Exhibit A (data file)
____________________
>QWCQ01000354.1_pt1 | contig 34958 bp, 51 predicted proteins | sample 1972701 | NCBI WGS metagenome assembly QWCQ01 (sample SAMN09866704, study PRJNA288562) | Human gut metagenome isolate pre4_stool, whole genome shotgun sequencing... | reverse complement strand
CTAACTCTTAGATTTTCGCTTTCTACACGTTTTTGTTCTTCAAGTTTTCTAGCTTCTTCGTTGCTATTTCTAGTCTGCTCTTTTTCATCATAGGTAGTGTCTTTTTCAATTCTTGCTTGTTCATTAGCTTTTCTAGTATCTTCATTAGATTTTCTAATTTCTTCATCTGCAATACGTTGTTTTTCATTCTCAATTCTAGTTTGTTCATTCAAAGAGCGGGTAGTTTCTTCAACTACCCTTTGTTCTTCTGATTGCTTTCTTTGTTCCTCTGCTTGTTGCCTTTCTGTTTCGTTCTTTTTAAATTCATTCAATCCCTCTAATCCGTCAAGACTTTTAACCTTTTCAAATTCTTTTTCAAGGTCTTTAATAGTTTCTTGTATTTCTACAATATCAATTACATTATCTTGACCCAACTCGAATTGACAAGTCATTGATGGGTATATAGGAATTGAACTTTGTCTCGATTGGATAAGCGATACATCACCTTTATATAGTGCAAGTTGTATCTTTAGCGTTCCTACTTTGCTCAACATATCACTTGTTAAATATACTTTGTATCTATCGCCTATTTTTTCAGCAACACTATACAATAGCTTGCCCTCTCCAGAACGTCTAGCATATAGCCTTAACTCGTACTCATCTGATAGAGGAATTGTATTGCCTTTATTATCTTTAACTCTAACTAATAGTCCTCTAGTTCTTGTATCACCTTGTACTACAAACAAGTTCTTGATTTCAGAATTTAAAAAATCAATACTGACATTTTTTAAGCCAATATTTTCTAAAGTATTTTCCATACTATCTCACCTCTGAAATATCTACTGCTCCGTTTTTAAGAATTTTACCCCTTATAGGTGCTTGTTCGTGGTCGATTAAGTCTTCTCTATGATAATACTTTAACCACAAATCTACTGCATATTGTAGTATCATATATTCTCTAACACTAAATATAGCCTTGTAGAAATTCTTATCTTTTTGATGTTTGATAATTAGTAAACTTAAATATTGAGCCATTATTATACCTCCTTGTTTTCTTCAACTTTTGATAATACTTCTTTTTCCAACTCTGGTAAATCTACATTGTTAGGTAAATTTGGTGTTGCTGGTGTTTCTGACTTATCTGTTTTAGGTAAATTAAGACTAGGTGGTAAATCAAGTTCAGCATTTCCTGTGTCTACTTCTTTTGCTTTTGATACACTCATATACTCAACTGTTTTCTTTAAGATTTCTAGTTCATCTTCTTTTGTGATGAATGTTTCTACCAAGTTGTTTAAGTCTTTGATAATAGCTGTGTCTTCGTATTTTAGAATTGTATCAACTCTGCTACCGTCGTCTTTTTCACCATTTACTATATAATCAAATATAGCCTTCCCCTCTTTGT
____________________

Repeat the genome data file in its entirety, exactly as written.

>QWCQ01000354.1_pt1 | contig 34958 bp, 51 predicted proteins | sample 1972701 | NCBI WGS metagenome assembly QWCQ01 (sample SAMN09866704, study PRJNA288562) | Human gut metagenome isolate pre4_stool, whole genome shotgun sequencing... | reverse complement strand
CTAACTCTTAGATTTTCGCTTTCTACACGTTTTTGTTCTTCAAGTTTTCTAGCTTCTTCGTTGCTATTTCTAGTCTGCTCTTTTTCATCATAGGTAGTGTCTTTTTCAATTCTTGCTTGTTCATTAGCTTTTCTAGTATCTTCATTAGATTTTCTAATTTCTTCATCTGCAATACGTTGTTTTTCATTCTCAATTCTAGTTTGTTCATTCAAAGAGCGGGTAGTTTCTTCAACTACCCTTTGTTCTTCTGATTGCTTTCTTTGTTCCTCTGCTTGTTGCCTTTCTGTTTCGTTCTTTTTAAATTCATTCAATCCCTCTAATCCGTCAAGACTTTTAACCTTTTCAAATTCTTTTTCAAGGTCTTTAATAGTTTCTTGTATTTCTACAATATCAATTACATTATCTTGACCCAACTCGAATTGACAAGTCATTGATGGGTATATAGGAATTGAACTTTGTCTCGATTGGATAAGCGATACATCACCTTTATATAGTGCAAGTTGTATCTTTAGCGTTCCTACTTTGCTCAACATATCACTTGTTAAATATACTTTGTATCTATCGCCTATTTTTTCAGCAACACTATACAATAGCTTGCCCTCTCCAGAACGTCTAGCATATAGCCTTAACTCGTACTCATCTGATAGAGGAATTGTATTGCCTTTATTATCTTTAACTCTAACTAATAGTCCTCTAGTTCTTGTATCACCTTGTACTACAAACAAGTTCTTGATTTCAGAATTTAAAAAATCAATACTGACATTTTTTAAGCCAATATTTTCTAAAGTATTTTCCATACTATCTCACCTCTGAAATATCTACTGCTCCGTTTTTAAGAATTTTACCCCTTATAGGTGCTTGTTCGTGGTCGATTAAGTCTTCTCTATGATAATACTTTAACCACAAATCTACTGCATATTGTAGTATCATATATTCTCTAACACTAAATATAGCCTTGTAGAAATTCTTATCTTTTTGATGTTTGATAATTAGTAAACTTAAATATTGAGCCATTATTATACCTCCTTGTTTTCTTCAACTTTTGATAATACTTCTTTTTCCAACTCTGGTAAATCTACATTGTTAGGTAAATTTGGTGTTGCTGGTGTTTCTGACTTATCTGTTTTAGGTAAATTAAGACTAGGTGGTAAATCAAGTTCAGCATTTCCTGTGTCTACTTCTTTTGCTTTTGATACACTCATATACTCAACTGTTTTCTTTAAGATTTCTAGTTCATCTTCTTTTGTGATGAATGTTTCTACCAAGTTGTTTAAGTCTTTGATAATAGCTGTGTCTTCGTATTTTAGAATTGTATCAACTCTGCTACCGTCGTCTTTTTCACCATTTACTATATAATCAAATATAGCCTTCCCCTCTTTGT